Coyne on the BSC

January 4, 2011

Tags: Coyne, evolution

We wrote Spider Silk for two reasons. First, we wanted to share the wonders of spider silk and reveal how it allows spiders to take advantage of their surroundings in surprising ways. But second, we believe spiders and spider silk can show nonbiologists, in concrete detail, how the theory of evolution explains the mind-boggling variety of living beings on Earth.

We found Jerry Coyne and H. Allen Orr's book Speciation invaluable as we wrestled with how best to present some of this information. For nonbiologists, the questions of what exactly defines a species and how species become and remain distinct from each other are often perplexing--just as they were for Charles Darwin and Alfred Russel Wallace before they independently arrived at their brilliant insight. Yesterday and today, over at his Why Evolution Is True site, Coyne explains why the "biological species concept" (BSC) is the most useful way to think about species:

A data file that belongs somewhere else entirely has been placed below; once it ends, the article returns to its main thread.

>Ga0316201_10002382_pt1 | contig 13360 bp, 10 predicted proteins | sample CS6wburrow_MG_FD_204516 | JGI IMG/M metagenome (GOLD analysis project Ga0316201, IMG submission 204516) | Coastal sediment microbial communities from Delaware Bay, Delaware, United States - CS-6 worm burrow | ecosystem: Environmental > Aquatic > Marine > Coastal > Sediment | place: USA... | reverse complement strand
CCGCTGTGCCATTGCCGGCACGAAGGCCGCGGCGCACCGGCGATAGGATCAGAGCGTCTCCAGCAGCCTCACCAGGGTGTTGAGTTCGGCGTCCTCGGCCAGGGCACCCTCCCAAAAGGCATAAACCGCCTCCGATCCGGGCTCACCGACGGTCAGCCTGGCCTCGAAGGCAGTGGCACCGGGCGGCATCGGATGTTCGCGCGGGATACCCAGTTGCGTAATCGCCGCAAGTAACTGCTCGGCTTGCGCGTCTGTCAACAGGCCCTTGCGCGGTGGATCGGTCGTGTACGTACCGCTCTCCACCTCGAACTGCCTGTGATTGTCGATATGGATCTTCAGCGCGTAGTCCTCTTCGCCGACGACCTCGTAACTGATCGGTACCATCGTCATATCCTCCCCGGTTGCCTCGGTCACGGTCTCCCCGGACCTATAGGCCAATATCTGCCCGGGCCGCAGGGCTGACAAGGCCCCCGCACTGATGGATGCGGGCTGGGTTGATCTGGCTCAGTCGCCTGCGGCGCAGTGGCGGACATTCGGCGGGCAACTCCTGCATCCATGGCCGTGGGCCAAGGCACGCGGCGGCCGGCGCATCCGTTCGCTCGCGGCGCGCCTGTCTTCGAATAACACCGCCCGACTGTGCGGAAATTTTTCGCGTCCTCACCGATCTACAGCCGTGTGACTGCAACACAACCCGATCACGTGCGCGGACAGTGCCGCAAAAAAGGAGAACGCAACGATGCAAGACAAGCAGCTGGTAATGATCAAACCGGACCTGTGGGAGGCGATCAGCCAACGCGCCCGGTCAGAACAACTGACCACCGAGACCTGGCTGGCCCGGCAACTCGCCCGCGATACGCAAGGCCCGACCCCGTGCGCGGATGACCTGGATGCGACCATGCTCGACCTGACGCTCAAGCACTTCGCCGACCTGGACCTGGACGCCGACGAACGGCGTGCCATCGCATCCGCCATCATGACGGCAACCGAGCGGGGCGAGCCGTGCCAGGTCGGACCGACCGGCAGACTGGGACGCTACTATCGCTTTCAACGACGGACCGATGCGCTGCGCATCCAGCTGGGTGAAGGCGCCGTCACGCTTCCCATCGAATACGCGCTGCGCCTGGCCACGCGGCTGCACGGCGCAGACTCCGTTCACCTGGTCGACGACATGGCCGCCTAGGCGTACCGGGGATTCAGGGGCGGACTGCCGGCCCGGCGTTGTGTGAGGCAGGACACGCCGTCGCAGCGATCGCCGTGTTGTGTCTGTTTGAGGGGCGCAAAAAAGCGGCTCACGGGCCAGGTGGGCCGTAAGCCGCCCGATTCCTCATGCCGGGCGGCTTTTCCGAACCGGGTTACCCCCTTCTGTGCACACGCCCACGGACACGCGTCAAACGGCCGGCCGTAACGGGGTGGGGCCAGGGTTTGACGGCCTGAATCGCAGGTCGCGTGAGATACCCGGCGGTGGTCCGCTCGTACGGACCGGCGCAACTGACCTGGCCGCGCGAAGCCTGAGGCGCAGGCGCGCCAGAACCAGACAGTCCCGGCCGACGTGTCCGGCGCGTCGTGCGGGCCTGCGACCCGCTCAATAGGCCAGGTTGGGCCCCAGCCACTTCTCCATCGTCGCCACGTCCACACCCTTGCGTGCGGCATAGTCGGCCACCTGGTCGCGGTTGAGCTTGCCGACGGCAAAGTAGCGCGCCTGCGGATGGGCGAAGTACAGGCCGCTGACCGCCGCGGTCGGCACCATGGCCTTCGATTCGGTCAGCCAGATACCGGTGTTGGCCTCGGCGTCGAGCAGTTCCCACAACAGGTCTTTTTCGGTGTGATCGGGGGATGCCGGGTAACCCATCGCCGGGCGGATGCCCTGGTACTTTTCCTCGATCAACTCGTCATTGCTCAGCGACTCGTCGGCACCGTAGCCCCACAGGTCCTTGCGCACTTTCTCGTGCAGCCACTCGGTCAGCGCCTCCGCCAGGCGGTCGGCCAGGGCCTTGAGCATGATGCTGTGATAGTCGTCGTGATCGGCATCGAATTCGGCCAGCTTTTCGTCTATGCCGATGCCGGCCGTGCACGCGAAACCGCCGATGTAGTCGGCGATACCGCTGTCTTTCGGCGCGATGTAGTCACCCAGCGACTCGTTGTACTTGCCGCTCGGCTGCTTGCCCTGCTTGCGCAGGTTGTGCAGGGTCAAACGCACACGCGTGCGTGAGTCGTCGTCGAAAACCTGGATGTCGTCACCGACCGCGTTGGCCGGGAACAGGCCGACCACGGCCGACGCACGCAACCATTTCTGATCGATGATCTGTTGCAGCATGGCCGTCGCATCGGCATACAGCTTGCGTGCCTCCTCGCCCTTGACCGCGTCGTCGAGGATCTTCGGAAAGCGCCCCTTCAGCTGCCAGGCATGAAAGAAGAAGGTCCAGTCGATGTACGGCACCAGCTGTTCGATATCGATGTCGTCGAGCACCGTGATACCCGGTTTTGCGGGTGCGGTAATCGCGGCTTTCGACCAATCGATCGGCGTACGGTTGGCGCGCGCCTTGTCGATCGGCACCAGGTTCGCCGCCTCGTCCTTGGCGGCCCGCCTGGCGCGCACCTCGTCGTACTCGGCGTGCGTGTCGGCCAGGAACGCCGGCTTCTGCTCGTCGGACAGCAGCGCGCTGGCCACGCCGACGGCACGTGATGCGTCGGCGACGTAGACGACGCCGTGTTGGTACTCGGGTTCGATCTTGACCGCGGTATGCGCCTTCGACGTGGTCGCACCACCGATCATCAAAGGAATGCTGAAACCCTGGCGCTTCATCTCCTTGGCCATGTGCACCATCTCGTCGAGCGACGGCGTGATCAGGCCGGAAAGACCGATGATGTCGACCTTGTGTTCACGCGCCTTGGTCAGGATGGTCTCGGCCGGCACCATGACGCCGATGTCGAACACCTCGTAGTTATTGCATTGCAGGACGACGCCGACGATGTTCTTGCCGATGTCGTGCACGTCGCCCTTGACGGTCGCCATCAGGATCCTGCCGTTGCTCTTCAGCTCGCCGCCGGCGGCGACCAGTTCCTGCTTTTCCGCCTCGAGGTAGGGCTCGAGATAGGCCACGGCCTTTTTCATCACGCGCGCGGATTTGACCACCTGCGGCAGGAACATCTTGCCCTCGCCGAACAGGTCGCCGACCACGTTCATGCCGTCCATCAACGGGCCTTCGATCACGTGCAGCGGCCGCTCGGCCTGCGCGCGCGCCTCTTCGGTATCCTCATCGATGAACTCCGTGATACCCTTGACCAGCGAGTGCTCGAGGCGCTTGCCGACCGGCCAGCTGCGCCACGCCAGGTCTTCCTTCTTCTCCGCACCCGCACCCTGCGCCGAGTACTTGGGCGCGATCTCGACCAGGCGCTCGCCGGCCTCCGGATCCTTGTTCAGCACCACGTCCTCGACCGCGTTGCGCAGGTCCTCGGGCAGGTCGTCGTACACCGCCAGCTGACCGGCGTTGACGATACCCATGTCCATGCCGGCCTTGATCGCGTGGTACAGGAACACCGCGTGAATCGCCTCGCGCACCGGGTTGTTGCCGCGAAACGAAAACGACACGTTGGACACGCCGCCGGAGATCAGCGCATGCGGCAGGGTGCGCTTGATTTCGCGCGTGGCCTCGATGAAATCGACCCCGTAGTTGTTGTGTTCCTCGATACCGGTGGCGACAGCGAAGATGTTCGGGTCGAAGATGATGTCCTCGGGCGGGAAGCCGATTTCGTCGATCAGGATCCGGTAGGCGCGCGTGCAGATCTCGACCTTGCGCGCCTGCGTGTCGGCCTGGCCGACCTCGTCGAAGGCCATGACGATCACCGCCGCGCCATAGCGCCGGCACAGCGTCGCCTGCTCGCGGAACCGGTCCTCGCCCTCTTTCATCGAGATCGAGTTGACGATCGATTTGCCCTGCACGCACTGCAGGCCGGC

"What is the origin of species? Under the BSC, that question becomes equivalent to 'What is the origin of reproductive isolating barriers between closely related species?' And that is a much more tractable question."

Highly recommended reading: Part 1 and Part 2.




Tags

"...a compelling introduction to evolution in action through the lens of spiders and their silks."

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